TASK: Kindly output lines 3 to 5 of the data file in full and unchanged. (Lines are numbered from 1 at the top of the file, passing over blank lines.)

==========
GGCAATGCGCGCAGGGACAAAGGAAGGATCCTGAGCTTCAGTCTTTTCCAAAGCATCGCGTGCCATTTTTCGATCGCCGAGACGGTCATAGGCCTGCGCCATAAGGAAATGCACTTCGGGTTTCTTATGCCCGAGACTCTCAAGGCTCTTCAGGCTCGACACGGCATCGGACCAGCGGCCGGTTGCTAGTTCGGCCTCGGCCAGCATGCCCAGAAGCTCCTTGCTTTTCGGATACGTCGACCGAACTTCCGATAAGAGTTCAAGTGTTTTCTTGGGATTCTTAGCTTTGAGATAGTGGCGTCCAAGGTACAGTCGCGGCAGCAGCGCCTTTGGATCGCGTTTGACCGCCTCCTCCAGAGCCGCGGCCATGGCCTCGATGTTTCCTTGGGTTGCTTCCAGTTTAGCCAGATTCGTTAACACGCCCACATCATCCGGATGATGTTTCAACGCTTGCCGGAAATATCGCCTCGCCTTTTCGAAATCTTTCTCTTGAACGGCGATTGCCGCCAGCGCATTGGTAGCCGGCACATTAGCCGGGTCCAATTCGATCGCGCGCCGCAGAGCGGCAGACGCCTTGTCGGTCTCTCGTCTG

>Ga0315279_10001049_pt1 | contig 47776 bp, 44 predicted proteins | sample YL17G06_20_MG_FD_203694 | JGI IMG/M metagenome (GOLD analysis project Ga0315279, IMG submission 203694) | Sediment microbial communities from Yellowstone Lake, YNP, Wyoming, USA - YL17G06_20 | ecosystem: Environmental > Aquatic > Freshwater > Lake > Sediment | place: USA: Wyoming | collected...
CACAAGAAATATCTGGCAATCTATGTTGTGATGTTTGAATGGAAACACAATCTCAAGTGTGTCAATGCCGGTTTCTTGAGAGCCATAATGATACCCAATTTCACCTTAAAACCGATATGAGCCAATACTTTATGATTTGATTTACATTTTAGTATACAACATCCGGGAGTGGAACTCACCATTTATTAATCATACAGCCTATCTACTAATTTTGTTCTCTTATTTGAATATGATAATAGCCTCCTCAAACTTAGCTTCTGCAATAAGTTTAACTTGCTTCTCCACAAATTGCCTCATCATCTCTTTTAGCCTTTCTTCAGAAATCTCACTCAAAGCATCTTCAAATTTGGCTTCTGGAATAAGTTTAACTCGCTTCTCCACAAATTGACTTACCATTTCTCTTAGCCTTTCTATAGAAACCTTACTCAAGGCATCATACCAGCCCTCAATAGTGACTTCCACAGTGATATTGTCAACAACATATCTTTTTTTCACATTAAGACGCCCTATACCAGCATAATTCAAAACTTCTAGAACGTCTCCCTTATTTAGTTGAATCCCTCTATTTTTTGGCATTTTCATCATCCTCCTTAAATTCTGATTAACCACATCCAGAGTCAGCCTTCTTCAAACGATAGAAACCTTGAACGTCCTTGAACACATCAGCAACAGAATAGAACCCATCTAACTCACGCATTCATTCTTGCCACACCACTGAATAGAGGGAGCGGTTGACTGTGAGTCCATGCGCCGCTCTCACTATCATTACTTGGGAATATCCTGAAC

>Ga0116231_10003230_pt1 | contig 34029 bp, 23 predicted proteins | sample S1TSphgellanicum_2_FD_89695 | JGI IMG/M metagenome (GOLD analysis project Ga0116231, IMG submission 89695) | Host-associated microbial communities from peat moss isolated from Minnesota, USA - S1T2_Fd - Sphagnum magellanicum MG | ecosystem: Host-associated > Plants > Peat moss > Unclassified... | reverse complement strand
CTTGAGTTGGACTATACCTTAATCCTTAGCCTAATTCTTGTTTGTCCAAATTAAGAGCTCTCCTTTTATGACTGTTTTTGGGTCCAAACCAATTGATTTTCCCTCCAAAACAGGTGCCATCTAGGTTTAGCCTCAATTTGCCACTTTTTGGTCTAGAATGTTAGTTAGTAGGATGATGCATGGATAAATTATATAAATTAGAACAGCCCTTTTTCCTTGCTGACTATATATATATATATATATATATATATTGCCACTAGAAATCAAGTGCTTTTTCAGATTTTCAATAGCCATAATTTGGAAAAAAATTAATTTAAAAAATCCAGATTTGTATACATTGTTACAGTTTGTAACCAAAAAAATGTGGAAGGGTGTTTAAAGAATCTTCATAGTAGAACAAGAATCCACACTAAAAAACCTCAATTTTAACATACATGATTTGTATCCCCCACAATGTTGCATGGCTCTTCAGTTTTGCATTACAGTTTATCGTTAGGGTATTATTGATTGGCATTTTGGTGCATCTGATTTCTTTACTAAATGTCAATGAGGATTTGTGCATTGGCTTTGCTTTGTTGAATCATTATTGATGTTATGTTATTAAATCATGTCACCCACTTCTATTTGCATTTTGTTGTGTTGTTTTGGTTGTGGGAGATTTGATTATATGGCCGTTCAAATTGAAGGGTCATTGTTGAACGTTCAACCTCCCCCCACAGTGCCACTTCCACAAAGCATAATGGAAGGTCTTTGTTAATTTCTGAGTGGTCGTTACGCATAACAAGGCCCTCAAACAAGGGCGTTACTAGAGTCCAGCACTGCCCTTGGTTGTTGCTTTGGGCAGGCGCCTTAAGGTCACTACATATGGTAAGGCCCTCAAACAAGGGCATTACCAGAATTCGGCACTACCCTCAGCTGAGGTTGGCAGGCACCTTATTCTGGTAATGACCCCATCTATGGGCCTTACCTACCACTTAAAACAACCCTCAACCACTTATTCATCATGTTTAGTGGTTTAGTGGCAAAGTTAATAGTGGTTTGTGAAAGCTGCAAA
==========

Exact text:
CACAAGAAATATCTGGCAATCTATGTTGTGATGTTTGAATGGAAACACAATCTCAAGTGTGTCAATGCCGGTTTCTTGAGAGCCATAATGATACCCAATTTCACCTTAAAACCGATATGAGCCAATACTTTATGATTTGATTTACATTTTAGTATACAACATCCGGGAGTGGAACTCACCATTTATTAATCATACAGCCTATCTACTAATTTTGTTCTCTTATTTGAATATGATAATAGCCTCCTCAAACTTAGCTTCTGCAATAAGTTTAACTTGCTTCTCCACAAATTGCCTCATCATCTCTTTTAGCCTTTCTTCAGAAATCTCACTCAAAGCATCTTCAAATTTGGCTTCTGGAATAAGTTTAACTCGCTTCTCCACAAATTGACTTACCATTTCTCTTAGCCTTTCTATAGAAACCTTACTCAAGGCATCATACCAGCCCTCAATAGTGACTTCCACAGTGATATTGTCAACAACATATCTTTTTTTCACATTAAGACGCCCTATACCAGCATAATTCAAAACTTCTAGAACGTCTCCCTTATTTAGTTGAATCCCTCTATTTTTTGGCATTTTCATCATCCTCCTTAAATTCTGATTAACCACATCCAGAGTCAGCCTTCTTCAAACGATAGAAACCTTGAACGTCCTTGAACACATCAGCAACAGAATAGAACCCATCTAACTCACGCATTCATTCTTGCCACACCACTGAATAGAGGGAGCGGTTGACTGTGAGTCCATGCGCCGCTCTCACTATCATTACTTGGGAATATCCTGAAC

>Ga0116231_10003230_pt1 | contig 34029 bp, 23 predicted proteins | sample S1TSphgellanicum_2_FD_89695 | JGI IMG/M metagenome (GOLD analysis project Ga0116231, IMG submission 89695) | Host-associated microbial communities from peat moss isolated from Minnesota, USA - S1T2_Fd - Sphagnum magellanicum MG | ecosystem: Host-associated > Plants > Peat moss > Unclassified... | reverse complement strand
CTTGAGTTGGACTATACCTTAATCCTTAGCCTAATTCTTGTTTGTCCAAATTAAGAGCTCTCCTTTTATGACTGTTTTTGGGTCCAAACCAATTGATTTTCCCTCCAAAACAGGTGCCATCTAGGTTTAGCCTCAATTTGCCACTTTTTGGTCTAGAATGTTAGTTAGTAGGATGATGCATGGATAAATTATATAAATTAGAACAGCCCTTTTTCCTTGCTGACTATATATATATATATATATATATATATTGCCACTAGAAATCAAGTGCTTTTTCAGATTTTCAATAGCCATAATTTGGAAAAAAATTAATTTAAAAAATCCAGATTTGTATACATTGTTACAGTTTGTAACCAAAAAAATGTGGAAGGGTGTTTAAAGAATCTTCATAGTAGAACAAGAATCCACACTAAAAAACCTCAATTTTAACATACATGATTTGTATCCCCCACAATGTTGCATGGCTCTTCAGTTTTGCATTACAGTTTATCGTTAGGGTATTATTGATTGGCATTTTGGTGCATCTGATTTCTTTACTAAATGTCAATGAGGATTTGTGCATTGGCTTTGCTTTGTTGAATCATTATTGATGTTATGTTATTAAATCATGTCACCCACTTCTATTTGCATTTTGTTGTGTTGTTTTGGTTGTGGGAGATTTGATTATATGGCCGTTCAAATTGAAGGGTCATTGTTGAACGTTCAACCTCCCCCCACAGTGCCACTTCCACAAAGCATAATGGAAGGTCTTTGTTAATTTCTGAGTGGTCGTTACGCATAACAAGGCCCTCAAACAAGGGCGTTACTAGAGTCCAGCACTGCCCTTGGTTGTTGCTTTGGGCAGGCGCCTTAAGGTCACTACATATGGTAAGGCCCTCAAACAAGGGCATTACCAGAATTCGGCACTACCCTCAGCTGAGGTTGGCAGGCACCTTATTCTGGTAATGACCCCATCTATGGGCCTTACCTACCACTTAAAACAACCCTCAACCACTTATTCATCATGTTTAGTGGTTTAGTGGCAAAGTTAATAGTGGTTTGTGAAAGCTGCAAA